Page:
Oil producer says homes near wells a mistake


Petrolia has given a local developer the green light to build 46 more homes in the Glenview subdivision. But an oil producer says the town is getting bad advice about laws which protect his oil field in the area.
Council approved a zoning change which allows land formerly considered major open space and environmental protection as residential at its council meeting Feb. 14.
The first homes in Glenview Estates were built in the 1990s around the historic golf course.
The latest subdivision is tucked between holes 15, 16 and 17 and a pond which is the backyard of the homes fronting on First Street. The developers hope to build 46 more homes around the golf course.
The developers have been working since 2019 on the project, trying to get the land zoned residential. First they had to solve a drainage problem, and also faced concerns from neighbours about homes being built in an area which was already home to wildlife.
They also faced objections from Walter Brand whose family has owned oil fields in the area for 80 years. He continues to operate the fields now and says according to regulations under the Oil, Gas and Salt Resources Act, housing can’t be built within 75 meters of his well. That could eliminated the construction of about four homes and forced the developer to move roads.
Council put off the decision in June so the developer could hire an expert to look at the issue. Engineer Jim McIntosh confirmed the act did prohibit development 75 meters from a well, but said the housing development could go ahead. McIntosh found nine oil wells within the property to be developed. Five are owned by Brand. But he doesn’t think those active wells should stop the project.
“The offset distances (75 meters) specified in the standards are for new oil and natural gas wells and infrastructure relative to other existing facilities,” McIntosh wrote in a letter to the developer. “Also discussed in my report was the historical status of the Petrolia oil field, which is silent on offsets of historical oil wells and related facilities from other infrastructure,” he added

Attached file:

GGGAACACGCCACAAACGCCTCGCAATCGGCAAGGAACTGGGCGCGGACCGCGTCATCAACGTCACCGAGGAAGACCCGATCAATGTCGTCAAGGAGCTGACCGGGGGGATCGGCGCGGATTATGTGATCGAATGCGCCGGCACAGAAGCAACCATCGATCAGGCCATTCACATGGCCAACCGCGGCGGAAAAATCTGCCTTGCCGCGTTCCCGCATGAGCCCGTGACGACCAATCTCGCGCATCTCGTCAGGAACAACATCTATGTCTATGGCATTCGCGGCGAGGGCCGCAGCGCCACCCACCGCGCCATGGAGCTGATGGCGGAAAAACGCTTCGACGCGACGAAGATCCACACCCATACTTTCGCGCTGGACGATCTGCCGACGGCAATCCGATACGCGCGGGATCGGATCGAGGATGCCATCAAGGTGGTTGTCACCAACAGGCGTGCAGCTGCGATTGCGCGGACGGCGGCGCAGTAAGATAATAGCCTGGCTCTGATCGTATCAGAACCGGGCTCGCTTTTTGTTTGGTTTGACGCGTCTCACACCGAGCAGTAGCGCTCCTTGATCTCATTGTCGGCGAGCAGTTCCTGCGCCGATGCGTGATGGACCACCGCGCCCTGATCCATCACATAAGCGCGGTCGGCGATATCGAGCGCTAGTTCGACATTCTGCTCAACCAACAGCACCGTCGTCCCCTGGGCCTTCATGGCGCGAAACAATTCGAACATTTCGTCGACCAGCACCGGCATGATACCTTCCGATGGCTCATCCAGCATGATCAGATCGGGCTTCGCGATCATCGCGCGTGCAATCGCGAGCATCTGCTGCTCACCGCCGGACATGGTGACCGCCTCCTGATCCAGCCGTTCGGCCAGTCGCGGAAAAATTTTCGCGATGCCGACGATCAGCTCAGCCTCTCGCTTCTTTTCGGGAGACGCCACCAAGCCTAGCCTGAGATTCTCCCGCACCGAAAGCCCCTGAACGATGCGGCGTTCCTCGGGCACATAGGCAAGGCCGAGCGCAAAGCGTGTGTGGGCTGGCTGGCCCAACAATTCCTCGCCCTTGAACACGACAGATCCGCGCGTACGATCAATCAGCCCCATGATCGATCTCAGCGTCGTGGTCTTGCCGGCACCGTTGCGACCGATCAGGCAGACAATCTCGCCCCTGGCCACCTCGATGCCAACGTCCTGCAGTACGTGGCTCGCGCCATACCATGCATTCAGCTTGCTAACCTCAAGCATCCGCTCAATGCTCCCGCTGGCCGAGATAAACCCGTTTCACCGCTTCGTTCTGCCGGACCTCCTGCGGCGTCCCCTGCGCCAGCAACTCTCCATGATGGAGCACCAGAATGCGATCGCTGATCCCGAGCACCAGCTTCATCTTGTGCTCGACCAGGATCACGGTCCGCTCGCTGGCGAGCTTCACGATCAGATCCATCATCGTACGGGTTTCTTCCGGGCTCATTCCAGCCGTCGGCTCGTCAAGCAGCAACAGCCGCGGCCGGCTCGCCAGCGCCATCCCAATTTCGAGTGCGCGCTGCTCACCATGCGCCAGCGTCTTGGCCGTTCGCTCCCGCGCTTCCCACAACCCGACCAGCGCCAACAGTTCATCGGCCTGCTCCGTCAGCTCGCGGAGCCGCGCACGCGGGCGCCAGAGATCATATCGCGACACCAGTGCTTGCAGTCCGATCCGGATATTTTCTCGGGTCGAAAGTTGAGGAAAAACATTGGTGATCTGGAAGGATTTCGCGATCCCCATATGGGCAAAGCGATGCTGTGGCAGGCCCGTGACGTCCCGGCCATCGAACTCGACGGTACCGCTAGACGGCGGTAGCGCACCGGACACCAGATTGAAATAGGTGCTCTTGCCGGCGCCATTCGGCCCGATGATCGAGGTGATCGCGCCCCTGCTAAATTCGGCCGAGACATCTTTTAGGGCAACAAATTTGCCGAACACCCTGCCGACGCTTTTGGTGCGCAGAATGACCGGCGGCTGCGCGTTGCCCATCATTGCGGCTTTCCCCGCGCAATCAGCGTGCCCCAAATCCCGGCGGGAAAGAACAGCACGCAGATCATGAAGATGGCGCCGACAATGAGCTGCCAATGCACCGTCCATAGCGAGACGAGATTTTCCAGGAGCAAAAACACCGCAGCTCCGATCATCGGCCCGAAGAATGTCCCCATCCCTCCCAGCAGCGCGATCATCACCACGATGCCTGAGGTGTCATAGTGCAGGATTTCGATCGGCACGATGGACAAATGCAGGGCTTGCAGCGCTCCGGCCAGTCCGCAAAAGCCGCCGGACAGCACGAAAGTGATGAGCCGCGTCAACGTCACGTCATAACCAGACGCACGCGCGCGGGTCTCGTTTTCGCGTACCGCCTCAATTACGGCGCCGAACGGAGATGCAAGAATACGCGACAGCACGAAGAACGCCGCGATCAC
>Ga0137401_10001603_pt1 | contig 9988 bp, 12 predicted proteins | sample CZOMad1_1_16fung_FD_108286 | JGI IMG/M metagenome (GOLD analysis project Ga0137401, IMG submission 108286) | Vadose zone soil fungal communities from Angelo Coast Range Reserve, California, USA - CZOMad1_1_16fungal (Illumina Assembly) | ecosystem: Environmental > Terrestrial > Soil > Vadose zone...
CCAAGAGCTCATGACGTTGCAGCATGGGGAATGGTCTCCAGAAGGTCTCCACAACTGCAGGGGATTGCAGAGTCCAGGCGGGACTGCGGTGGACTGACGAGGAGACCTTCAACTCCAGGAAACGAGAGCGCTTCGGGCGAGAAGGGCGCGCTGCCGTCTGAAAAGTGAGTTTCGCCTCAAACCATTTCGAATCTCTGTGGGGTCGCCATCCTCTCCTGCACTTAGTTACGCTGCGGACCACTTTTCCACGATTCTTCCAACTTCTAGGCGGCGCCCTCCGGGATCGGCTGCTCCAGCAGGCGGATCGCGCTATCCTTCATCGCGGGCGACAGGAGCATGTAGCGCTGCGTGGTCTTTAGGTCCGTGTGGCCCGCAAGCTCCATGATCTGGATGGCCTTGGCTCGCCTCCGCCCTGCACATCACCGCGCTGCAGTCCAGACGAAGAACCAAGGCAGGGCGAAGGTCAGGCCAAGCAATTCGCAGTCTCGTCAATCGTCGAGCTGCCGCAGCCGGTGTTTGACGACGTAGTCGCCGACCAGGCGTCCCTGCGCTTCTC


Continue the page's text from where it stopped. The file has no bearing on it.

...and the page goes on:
“The act clearly exempts the construction within the subdivisions from being bound by any offset provisions within the regulations or standards with respect to any of the Walter Brand producing historical oil wells. As such, the house lots close to the Walter Brand property could be developed.”
McIntosh goes on to say the developer “may want to include fencing on the edge of the Walter Brand property to provide a visual barrier between the oil wells and structures within the new subdivisions…as a compromise” to Brand’s objections.
But Brand says the town and the developer are getting bad advice. While the Brand oil fields are historic, they are still active and must follow the Oil, Gas and Salt Resources Act – including the 75 meter setback.
“The Oil Gas and Salt Resources Act does not differentiate between old or new wells, historic or current. Any perceived difference is purely operational. A well, is a well, is a well,” Brand told council.
“I disagree totally with what the planner has written. I disagree with some of this. Dr. McIntosh has written.” Mayor Brad Loosley told Brand council members are not experts in the field and should follow an expert opinion. Brand disagreed.
“These are operational wells in production. You’ve made a mistake.”
Brand added; “I will pursue this.”